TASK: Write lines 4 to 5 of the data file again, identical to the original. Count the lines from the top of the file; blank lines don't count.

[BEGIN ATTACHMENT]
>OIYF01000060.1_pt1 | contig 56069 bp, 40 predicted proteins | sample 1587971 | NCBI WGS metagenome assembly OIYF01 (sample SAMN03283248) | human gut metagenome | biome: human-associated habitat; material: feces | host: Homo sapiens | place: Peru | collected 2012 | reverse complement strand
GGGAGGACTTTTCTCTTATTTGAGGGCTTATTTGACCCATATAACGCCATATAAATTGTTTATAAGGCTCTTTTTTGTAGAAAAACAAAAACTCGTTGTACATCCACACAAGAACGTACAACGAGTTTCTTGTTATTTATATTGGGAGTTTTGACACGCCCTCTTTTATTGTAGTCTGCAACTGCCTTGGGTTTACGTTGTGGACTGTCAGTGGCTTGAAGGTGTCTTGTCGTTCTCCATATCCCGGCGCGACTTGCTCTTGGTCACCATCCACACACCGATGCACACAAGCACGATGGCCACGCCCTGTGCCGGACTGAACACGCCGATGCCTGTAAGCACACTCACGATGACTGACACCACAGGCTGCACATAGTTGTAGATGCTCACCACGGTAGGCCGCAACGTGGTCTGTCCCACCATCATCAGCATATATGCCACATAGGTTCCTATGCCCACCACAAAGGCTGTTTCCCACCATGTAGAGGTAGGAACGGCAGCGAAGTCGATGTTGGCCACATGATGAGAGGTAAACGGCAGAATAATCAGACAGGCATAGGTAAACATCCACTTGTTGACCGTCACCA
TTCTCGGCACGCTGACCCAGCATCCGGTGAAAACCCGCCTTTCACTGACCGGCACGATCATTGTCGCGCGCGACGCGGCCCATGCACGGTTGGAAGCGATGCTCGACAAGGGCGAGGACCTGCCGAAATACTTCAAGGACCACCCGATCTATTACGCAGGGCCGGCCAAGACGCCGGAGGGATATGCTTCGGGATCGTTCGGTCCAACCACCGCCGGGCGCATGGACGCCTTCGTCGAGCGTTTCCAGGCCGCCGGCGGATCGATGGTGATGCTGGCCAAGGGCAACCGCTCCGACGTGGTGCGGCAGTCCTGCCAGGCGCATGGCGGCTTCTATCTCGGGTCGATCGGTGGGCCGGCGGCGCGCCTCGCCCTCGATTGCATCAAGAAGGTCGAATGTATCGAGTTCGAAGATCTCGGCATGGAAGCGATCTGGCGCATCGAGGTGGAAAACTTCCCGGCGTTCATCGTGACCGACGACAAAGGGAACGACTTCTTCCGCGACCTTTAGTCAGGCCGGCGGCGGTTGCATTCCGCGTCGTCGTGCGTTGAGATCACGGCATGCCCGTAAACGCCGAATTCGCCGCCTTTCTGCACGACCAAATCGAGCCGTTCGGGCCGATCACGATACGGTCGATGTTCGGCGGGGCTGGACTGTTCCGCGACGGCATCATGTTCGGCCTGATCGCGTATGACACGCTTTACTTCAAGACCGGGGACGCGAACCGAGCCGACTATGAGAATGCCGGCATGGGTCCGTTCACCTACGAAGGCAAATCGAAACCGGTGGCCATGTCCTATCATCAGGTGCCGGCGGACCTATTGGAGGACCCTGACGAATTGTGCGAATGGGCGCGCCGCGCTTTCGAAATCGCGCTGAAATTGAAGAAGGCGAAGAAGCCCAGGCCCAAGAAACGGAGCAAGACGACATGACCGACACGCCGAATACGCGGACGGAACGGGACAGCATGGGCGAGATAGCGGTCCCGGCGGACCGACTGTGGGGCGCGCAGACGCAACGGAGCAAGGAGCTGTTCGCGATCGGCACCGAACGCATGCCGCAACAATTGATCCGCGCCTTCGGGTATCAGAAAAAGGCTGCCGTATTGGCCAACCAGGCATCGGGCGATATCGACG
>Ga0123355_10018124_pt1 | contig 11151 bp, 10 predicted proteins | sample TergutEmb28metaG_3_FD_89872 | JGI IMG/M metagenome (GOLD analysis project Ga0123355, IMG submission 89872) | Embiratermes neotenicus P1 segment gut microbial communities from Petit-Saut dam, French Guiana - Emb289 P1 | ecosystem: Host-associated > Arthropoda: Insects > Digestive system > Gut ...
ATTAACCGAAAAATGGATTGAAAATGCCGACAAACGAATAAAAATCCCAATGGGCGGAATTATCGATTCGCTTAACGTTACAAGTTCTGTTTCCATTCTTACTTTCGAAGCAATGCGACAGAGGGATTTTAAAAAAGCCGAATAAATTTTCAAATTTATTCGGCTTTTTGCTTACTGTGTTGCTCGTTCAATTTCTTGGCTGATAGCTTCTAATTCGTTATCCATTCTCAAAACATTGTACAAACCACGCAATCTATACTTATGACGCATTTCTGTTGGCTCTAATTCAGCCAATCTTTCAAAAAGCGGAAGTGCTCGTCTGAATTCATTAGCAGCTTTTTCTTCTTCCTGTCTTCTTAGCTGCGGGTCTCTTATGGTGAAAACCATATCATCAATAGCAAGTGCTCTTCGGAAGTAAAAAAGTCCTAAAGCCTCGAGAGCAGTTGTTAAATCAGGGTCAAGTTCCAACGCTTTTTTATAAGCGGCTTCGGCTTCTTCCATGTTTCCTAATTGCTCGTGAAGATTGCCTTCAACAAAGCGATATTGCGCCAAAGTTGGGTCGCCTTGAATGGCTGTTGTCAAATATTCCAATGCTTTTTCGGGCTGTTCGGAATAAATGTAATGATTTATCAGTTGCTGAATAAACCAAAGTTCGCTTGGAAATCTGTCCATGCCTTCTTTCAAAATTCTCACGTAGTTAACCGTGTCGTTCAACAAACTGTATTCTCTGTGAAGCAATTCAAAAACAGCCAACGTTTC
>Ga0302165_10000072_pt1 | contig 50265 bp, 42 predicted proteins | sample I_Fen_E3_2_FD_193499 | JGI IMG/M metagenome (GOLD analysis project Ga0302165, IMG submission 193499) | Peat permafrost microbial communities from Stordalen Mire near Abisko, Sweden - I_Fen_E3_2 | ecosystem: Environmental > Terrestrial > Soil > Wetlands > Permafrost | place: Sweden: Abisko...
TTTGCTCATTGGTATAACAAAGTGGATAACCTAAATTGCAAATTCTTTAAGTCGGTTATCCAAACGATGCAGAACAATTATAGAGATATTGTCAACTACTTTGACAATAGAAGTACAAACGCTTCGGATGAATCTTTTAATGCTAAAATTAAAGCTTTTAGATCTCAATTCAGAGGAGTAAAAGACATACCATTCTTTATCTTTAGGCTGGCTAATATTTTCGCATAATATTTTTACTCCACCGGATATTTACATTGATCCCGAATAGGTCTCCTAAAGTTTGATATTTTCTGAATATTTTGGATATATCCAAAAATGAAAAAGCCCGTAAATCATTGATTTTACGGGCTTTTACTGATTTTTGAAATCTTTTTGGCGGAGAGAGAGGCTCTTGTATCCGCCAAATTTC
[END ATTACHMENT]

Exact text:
>Ga0123355_10018124_pt1 | contig 11151 bp, 10 predicted proteins | sample TergutEmb28metaG_3_FD_89872 | JGI IMG/M metagenome (GOLD analysis project Ga0123355, IMG submission 89872) | Embiratermes neotenicus P1 segment gut microbial communities from Petit-Saut dam, French Guiana - Emb289 P1 | ecosystem: Host-associated > Arthropoda: Insects > Digestive system > Gut ...
ATTAACCGAAAAATGGATTGAAAATGCCGACAAACGAATAAAAATCCCAATGGGCGGAATTATCGATTCGCTTAACGTTACAAGTTCTGTTTCCATTCTTACTTTCGAAGCAATGCGACAGAGGGATTTTAAAAAAGCCGAATAAATTTTCAAATTTATTCGGCTTTTTGCTTACTGTGTTGCTCGTTCAATTTCTTGGCTGATAGCTTCTAATTCGTTATCCATTCTCAAAACATTGTACAAACCACGCAATCTATACTTATGACGCATTTCTGTTGGCTCTAATTCAGCCAATCTTTCAAAAAGCGGAAGTGCTCGTCTGAATTCATTAGCAGCTTTTTCTTCTTCCTGTCTTCTTAGCTGCGGGTCTCTTATGGTGAAAACCATATCATCAATAGCAAGTGCTCTTCGGAAGTAAAAAAGTCCTAAAGCCTCGAGAGCAGTTGTTAAATCAGGGTCAAGTTCCAACGCTTTTTTATAAGCGGCTTCGGCTTCTTCCATGTTTCCTAATTGCTCGTGAAGATTGCCTTCAACAAAGCGATATTGCGCCAAAGTTGGGTCGCCTTGAATGGCTGTTGTCAAATATTCCAATGCTTTTTCGGGCTGTTCGGAATAAATGTAATGATTTATCAGTTGCTGAATAAACCAAAGTTCGCTTGGAAATCTGTCCATGCCTTCTTTCAAAATTCTCACGTAGTTAACCGTGTCGTTCAACAAACTGTATTCTCTGTGAAGCAATTCAAAAACAGCCAACGTTTC